Will Your New Small Group Survive Past Valentine's Day?

How did Jesus put together His curious collection of disciples? Did chemistry play a role in choosing Matthew and not some other tax collector? Was it important to have a Thomas as a part of the 12 to balance out Peter? Unfortunately, none of the Gospels capture Jesus speaking on chemistry.

Yet the more I work with small groups, the more I’ve come to believe this: chemistry matters. It especially matters at the beginning of groups. Even if a group has a stellar leader or two but the rest of the group doesn’t know each other and doesn’t naturally click with one another, the group will likely struggle.


How did Jesus put together His curious collection of disciples? Did chemistry play a role in choosing Matthew and not some other tax collector? Was it important to have a Thomas as a part of the 12 to balance out Peter? Unfortunately, none of the Gospels capture Jesus speaking on chemistry.

Yet the more I work with small groups, the more I’ve come to believe this: chemistry matters. It especially matters at the beginning of groups. Even if a group has a stellar leader or two but the rest of the group doesn’t know each other and doesn’t naturally click with one another, the group will likely struggle.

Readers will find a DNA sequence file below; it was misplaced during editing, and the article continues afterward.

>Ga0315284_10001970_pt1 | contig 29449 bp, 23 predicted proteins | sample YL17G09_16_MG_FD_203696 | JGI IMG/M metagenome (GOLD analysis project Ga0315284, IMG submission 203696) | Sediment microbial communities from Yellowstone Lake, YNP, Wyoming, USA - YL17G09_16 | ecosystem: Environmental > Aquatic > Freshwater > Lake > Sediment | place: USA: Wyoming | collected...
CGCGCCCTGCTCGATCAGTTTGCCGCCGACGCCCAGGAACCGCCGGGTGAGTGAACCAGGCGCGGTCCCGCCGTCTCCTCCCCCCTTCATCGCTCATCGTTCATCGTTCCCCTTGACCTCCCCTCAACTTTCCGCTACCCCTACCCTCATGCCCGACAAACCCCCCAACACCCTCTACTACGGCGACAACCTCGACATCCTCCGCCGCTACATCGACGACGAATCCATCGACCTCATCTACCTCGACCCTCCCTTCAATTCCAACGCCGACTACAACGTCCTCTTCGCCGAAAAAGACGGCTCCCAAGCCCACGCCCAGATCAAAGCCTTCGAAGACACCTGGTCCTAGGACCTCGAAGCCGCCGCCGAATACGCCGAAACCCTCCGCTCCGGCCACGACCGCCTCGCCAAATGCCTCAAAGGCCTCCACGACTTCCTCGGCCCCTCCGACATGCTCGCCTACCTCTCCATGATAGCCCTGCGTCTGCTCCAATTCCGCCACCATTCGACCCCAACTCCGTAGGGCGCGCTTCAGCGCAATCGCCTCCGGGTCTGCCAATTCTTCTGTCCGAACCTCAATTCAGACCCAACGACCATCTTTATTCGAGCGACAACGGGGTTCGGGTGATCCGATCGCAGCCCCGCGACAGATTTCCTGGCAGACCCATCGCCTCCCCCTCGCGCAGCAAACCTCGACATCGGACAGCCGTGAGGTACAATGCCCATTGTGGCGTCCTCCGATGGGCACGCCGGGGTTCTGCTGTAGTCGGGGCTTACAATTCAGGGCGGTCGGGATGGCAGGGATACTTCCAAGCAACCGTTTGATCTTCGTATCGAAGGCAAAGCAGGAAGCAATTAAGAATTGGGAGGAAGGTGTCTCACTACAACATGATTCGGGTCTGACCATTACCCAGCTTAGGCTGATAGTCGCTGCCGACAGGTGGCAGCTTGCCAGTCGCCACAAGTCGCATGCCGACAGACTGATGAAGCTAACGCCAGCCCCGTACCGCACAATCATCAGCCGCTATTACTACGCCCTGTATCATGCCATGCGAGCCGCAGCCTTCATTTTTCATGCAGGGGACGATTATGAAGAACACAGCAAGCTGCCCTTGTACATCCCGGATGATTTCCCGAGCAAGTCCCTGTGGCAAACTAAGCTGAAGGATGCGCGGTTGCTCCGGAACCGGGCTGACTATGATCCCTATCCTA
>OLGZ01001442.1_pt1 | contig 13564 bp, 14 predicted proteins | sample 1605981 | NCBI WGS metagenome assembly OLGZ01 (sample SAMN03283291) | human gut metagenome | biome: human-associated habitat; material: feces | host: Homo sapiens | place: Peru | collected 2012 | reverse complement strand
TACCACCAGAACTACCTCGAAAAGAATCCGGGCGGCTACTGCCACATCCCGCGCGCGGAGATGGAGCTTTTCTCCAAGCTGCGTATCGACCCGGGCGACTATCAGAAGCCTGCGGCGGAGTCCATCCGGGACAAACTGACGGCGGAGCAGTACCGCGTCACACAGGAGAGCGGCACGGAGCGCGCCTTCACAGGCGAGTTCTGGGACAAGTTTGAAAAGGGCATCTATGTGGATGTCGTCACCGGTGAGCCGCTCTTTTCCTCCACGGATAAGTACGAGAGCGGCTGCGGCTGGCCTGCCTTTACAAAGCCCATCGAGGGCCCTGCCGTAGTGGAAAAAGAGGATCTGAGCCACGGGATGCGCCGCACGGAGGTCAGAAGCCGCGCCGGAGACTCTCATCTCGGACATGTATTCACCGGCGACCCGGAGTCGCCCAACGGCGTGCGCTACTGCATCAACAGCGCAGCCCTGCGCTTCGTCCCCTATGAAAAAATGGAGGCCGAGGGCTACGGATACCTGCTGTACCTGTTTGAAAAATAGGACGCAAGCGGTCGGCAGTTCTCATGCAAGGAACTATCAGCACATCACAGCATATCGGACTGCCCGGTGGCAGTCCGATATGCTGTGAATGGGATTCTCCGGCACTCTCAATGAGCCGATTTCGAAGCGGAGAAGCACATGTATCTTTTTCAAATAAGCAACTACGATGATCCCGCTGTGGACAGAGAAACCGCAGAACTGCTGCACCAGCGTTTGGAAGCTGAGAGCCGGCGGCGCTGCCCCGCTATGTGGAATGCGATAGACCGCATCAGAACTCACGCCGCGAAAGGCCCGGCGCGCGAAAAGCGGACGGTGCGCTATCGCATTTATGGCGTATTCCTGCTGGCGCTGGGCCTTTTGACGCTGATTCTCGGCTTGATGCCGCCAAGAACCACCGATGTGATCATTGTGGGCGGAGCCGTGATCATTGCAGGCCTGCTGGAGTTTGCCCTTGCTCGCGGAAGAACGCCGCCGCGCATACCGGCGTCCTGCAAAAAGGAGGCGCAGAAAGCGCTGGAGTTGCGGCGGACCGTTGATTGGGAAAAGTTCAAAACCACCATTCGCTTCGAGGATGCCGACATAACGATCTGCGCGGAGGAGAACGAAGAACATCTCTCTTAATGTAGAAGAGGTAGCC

Chemistry is certainly not everything, but to honor its powers we do two things at Warehouse 242. One, we encourage our new small groups leaders to bring around them four to six people they connect with—people who share a common vision for community, spiritual growth and service, and … with whom they want to know more. They get together and pray and dream and discuss what they desire out of a group before the group officially launches. This is in no way to create a clique but it serves to create a sense of cohesion that new people can be welcomed into. The hope is that the chemistry of the group becomes contagious, making the group more hospitable.

Another way we honor the reality of chemistry is to acknowledge its effect aloud … especially to people looking for groups. Every group has its own ethos and vibe, so we welcome people to visit a couple of groups before they decide on the one to join. We let them know that they may visit a great group of people, but feel like they simply don’t fit and that’s alright. However, once a person decides on a group we ask them to strongly engage and consistently attend.

Do you think chemistry matters? Why or why not?

How do you describe chemistry?

How are you promoting positive chemistry in your new groups?

I’d love to hear. Happy Valentine’s Day.

Oh, and for the topic of chemistry in the dating world … I’ve got nothing … except the realization that chemistry is not destiny.

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